In today’s digital age, much of the content you produce in Microsoft Word will be replicated beyond paper. Dissertations and theses are often published online. Authors of books, whether fiction or nonfiction, are choosing to self-publish, and that means making and distributing functional ebooks. Even if you write and publish long reports as a PDF, you must still consider the best way for readers to access and navigate your document.
This is where hyperlinking in Microsoft Word becomes important.
- For dissertation and thesis writers, not only will creating a linked table of contents make navigating your document easier for users but the table of contents will be more easily updatable as you revise your content. Every graduate student will agree that any time saved is golden!
- For self-publishers, readers expect a table of contents in their ebooks that is clickable, and most retailers of ebooks, Amazon included, require hyperlinking. This extends beyond tables of contents to URLs that appear in your text, endnote numbers, and the like. Oftentimes, creating these links in your Word document before you convert to EPUB or MOBI (i.e., Kindle) will automatically create the links in the ebook files, especially if you use conversion services, such as those offered by Draft2Digital or freeware like Calibre.
- For any long document published online, such as in PDF, a clickable table of contents and active URLs, email addresses, and links to other documents are, in a word, essential and, frankly, expected by readers.
This article describes, with the aid of screenshots, how to hyperlink content and create a linked table of contents (TOC). Let’s start with learning how to create simple hyperlinks.
Creating Simple Hyperlinks in Microsoft Word
This process is relatively straightforward. Let’s take a look.
You have a document open in Word. Perhaps your document contains a URL. Oftentimes, your user settings will be specified to automatically convert a typed URL into a hyperlink. If you type a hyperlink, e.g., http://www.google.com/, and it does not automatically link, you can turn on this setting by going to FILE → Options, so this window opens:
From here, click on Proofing on the left-hand side, then on the AutoCorrect Options button toward the top:
On the AutoFormat tab, make sure the box for “Internet and network paths with hyperlinks” is checked:
If you’re like me and would rather turn off such autoformatting, you can still create a hyperlink manually. First, type the URL into the document, then highlight it with your cursor:
Then, right click on the highlighted text and choose Hyperlink from the flyout menu (way down toward the bottom):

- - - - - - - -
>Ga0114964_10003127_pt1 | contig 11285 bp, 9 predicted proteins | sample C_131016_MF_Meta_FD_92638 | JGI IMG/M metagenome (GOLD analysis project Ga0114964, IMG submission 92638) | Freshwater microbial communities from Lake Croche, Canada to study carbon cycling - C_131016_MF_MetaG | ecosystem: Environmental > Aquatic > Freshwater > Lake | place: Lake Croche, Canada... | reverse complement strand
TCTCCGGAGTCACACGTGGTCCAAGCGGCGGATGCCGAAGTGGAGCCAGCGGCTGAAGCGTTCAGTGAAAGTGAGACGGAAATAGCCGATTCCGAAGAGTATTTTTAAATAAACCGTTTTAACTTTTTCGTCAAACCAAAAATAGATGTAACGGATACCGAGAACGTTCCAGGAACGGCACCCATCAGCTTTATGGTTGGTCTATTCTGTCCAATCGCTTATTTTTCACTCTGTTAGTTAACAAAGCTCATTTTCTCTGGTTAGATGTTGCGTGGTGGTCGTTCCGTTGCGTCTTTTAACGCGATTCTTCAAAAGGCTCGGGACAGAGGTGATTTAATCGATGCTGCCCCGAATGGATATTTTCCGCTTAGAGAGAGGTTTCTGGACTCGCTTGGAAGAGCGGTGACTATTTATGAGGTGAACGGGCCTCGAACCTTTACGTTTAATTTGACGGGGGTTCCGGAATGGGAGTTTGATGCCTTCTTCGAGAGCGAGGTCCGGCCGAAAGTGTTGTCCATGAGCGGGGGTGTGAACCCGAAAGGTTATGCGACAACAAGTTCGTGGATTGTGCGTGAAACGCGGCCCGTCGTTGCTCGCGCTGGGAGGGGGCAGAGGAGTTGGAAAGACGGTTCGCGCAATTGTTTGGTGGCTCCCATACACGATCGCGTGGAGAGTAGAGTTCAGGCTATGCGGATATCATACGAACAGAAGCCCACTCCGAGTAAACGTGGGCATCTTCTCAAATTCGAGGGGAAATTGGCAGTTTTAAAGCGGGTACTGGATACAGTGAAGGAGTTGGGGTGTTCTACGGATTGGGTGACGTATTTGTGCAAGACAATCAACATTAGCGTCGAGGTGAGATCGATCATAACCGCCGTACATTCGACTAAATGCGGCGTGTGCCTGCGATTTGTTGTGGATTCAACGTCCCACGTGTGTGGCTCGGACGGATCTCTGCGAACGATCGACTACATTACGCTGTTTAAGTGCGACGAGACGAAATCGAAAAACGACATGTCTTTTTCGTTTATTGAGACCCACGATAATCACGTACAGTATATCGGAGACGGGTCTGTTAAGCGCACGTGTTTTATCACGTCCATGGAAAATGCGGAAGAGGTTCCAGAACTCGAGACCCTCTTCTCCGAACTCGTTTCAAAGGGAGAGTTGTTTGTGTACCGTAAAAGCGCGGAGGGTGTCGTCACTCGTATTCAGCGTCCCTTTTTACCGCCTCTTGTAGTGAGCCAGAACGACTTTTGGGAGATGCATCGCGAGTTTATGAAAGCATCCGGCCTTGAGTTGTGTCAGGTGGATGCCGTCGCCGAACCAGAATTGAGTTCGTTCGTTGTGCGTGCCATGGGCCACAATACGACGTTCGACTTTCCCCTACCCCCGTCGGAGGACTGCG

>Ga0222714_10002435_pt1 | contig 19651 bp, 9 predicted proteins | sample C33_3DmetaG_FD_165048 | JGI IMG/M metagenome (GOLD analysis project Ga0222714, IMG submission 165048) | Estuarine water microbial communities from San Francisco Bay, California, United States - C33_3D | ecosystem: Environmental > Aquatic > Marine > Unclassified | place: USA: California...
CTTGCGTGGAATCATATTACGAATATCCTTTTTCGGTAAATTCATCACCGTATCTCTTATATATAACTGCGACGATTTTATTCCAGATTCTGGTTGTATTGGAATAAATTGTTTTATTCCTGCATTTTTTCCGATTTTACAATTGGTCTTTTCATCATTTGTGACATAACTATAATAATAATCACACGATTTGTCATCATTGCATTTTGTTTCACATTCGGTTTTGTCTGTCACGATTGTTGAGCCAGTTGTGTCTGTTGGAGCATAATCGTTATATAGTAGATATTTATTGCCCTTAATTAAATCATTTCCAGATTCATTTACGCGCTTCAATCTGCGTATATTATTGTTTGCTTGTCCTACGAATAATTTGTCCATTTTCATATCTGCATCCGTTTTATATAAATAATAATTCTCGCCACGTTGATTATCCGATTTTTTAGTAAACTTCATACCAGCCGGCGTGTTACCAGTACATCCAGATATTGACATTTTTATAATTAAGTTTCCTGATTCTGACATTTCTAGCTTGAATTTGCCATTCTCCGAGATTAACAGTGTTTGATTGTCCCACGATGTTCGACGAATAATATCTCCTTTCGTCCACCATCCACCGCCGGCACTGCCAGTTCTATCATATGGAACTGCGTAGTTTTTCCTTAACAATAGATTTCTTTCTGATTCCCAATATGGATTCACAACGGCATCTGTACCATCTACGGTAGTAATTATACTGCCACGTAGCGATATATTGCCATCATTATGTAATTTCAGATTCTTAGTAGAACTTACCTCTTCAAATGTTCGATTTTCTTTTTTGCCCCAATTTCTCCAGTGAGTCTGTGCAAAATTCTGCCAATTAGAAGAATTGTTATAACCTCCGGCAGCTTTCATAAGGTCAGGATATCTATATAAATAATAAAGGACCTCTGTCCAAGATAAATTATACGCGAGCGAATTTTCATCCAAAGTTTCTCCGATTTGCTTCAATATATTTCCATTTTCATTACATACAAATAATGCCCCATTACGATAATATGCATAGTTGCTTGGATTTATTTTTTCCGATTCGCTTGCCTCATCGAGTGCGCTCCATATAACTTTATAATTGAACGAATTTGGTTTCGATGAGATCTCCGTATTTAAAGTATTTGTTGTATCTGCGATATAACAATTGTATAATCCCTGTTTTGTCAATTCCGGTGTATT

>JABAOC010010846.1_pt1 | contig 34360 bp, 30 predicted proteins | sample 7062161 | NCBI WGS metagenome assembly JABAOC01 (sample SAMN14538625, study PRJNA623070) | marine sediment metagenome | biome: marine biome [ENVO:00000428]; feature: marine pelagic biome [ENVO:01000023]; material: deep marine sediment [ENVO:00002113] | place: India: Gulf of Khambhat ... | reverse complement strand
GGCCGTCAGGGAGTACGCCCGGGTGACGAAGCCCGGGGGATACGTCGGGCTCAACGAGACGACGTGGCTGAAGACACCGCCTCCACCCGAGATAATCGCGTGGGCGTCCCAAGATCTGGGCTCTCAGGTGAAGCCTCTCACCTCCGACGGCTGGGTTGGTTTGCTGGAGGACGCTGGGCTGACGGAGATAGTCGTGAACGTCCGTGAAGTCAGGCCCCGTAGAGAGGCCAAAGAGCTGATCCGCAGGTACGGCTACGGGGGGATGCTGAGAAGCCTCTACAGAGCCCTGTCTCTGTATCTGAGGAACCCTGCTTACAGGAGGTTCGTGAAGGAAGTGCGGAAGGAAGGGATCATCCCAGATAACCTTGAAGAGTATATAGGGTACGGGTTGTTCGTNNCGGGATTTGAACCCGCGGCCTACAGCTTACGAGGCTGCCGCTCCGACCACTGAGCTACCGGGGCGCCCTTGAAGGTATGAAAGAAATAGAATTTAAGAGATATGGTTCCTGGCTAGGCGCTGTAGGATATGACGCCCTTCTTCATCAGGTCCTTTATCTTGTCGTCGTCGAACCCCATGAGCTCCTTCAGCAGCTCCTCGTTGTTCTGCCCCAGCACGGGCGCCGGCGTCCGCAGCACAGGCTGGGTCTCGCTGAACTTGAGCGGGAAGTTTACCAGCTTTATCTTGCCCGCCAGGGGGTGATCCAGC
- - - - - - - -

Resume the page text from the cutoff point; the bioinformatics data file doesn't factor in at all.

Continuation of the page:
Doing so brings up a box:
At the top, you see “Text to display”; at the bottom, you see “Address.” To keep the URL text in the document, simply click the OK button—Word has automatically used the highlighted text as the “Text to display” and the same URL as the “Address”:
Alternatively, you could replace the “Text to display” with something else. In this case, let’s replace it with “Google”:
When you click OK, the URL you typed will now be replaced by the text “Google,” hyperlinked to http://www.google.com (because you kept that URL in the “Address” box at the bottom):
You can also, for example, simply type “Google” in your document, highlight it, right click, choose Hyperlink from the menu, and then type in the address http://www.google.com in the “Address” box. This will produce the same result.
You can use the hyperlink menu to link to other places within your document as well. For example, you may want to link a mention of a section to that actual section in your document. Consider the following text:
Here, we want to link the mention of “Section 2” in our text in Section 1 to the actual heading for Section 2, so that if our reader wants to jump to that section, he or she can do so with a click. (Let’s pretend that Section 2 is not right there!)
Before we can link, we need to tell Word that these are headings. We do this by using styles and formatting. Highlight both headings, then go to your HOME tab in the ribbon and choose a heading style. Word has some built in: let’s choose Heading 1. (There are a couple places this could be, depending on how Word is configured. The following two screenshots show some places you might find the styles menu.)
Now your headings are styled as headings. You can always change how they look in terms of color, size, etc. The important thing is that Word now knows they are headings. You’ve given them an ID bracelet.